If you haven’t heard of ashwagandha yet — well, you’re about to. According to Food Business News, it’s one of the two most-searched superfoods on Amazon and Google. In the US last year, there was a 3995% increase in sales of ashwagandha. Even Lili Reinhart, of Riverdale and Hustlers fame, is promoting it.
So what is ashwagandha? You know, other than the obvious within the headline — an ancient medicinal herb. Well, on the science side, it’s botanical name is Withania somnifera; it’s also known as Indian ginseng and winter cherry. Ashwagandha is an adaptogen, which Nutritional Outlook says are herbs (as well as mushrooms) that help the body adapt to physical and mental stressors.
It’s been used for over 3,000 years and is one of the most important herbs in Ayurveda — a form of alternative medicine, based on Indian principles of natural healing. Studies call Ayurveda “the most ancient system of medical sciences”. Within this practice, Ashwagandha has been used for mood support and to treat anxiety.
Clinical studies on Ashwagandha have only increased in the past few years, as interest in it, and popularity around it, keeps climbing. One study from 2019, that used a high-concentration root extract, found that not only was it beneficial in reducing stress and anxiety, those who received the herb experienced significant improvement in sleep quality.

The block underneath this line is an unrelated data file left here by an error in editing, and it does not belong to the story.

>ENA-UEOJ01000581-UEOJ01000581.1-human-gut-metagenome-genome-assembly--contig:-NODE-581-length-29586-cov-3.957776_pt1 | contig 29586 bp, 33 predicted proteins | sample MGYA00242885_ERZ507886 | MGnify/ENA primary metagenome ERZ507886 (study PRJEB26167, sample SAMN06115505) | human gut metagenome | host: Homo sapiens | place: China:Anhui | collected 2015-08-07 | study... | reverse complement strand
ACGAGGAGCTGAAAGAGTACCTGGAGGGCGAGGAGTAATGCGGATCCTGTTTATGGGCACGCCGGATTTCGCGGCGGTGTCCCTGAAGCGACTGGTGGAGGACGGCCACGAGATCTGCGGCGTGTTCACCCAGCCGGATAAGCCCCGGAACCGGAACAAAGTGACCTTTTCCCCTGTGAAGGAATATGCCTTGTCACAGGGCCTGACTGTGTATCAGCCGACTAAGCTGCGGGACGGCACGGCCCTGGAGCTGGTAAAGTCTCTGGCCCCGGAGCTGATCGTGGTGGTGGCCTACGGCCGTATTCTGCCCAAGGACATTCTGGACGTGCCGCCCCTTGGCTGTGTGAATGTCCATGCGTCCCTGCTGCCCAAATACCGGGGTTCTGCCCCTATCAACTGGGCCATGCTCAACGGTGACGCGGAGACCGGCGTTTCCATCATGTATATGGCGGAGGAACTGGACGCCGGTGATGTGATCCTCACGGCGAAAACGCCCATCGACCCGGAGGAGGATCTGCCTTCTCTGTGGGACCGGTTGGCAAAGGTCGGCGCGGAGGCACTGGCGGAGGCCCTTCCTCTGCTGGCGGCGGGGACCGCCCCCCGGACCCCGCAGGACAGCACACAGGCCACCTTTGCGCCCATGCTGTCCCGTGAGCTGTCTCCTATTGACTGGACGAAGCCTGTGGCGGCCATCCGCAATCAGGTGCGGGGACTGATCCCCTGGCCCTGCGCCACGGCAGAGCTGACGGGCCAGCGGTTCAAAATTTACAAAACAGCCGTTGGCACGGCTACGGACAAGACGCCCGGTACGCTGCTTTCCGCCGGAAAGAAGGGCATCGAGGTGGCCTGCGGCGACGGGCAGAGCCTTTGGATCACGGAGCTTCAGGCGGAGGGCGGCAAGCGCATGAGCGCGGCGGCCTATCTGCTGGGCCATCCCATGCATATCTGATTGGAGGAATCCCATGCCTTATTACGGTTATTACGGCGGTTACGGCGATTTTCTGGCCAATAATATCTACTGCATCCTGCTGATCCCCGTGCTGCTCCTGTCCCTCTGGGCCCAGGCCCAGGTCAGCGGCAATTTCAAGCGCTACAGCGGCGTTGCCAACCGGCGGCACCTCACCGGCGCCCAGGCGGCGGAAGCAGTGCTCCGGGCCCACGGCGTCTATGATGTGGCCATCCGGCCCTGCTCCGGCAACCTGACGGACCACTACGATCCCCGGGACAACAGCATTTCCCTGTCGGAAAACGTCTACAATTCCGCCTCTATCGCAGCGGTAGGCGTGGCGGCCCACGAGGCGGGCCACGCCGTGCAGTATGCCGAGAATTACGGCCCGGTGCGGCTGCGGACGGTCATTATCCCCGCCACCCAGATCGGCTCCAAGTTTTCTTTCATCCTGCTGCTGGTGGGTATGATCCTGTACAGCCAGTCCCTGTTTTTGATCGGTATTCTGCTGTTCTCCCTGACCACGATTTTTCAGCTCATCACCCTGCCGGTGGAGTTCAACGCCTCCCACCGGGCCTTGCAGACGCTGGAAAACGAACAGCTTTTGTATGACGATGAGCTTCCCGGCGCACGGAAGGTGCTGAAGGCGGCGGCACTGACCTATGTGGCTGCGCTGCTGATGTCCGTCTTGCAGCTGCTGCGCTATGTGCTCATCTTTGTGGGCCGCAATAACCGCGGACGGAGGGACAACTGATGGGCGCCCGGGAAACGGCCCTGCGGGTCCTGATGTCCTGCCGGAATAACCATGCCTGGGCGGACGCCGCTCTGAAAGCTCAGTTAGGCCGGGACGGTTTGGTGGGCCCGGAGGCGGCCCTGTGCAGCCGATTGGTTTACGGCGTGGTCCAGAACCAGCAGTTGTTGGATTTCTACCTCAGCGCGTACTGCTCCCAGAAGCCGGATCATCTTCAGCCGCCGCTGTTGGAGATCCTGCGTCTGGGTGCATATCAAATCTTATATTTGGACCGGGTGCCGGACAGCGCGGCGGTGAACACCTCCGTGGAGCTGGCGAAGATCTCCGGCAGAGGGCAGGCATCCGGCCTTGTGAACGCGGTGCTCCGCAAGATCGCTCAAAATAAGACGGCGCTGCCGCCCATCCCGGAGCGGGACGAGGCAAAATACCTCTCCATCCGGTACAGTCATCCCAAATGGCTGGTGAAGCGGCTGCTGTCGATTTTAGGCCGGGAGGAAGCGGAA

Beyond mental health, it can benefit the brain even further — specifically, in terms of neurodegenerative diseases. Scientific data shows that it’s neuroprotective; useful for conditions like Parkinson’s, Huntington’s and Alzheimer’s.
Supplementation of Ashwagandha might also improve the VO2max — the oxygen consumption measured during incremental exercise — in both athletes and non-athletes, according to one study. And for any men reading this, as recently as this month, researchers have found that the herb may be useful in boosting testosterone levels, and enhancing male fertility.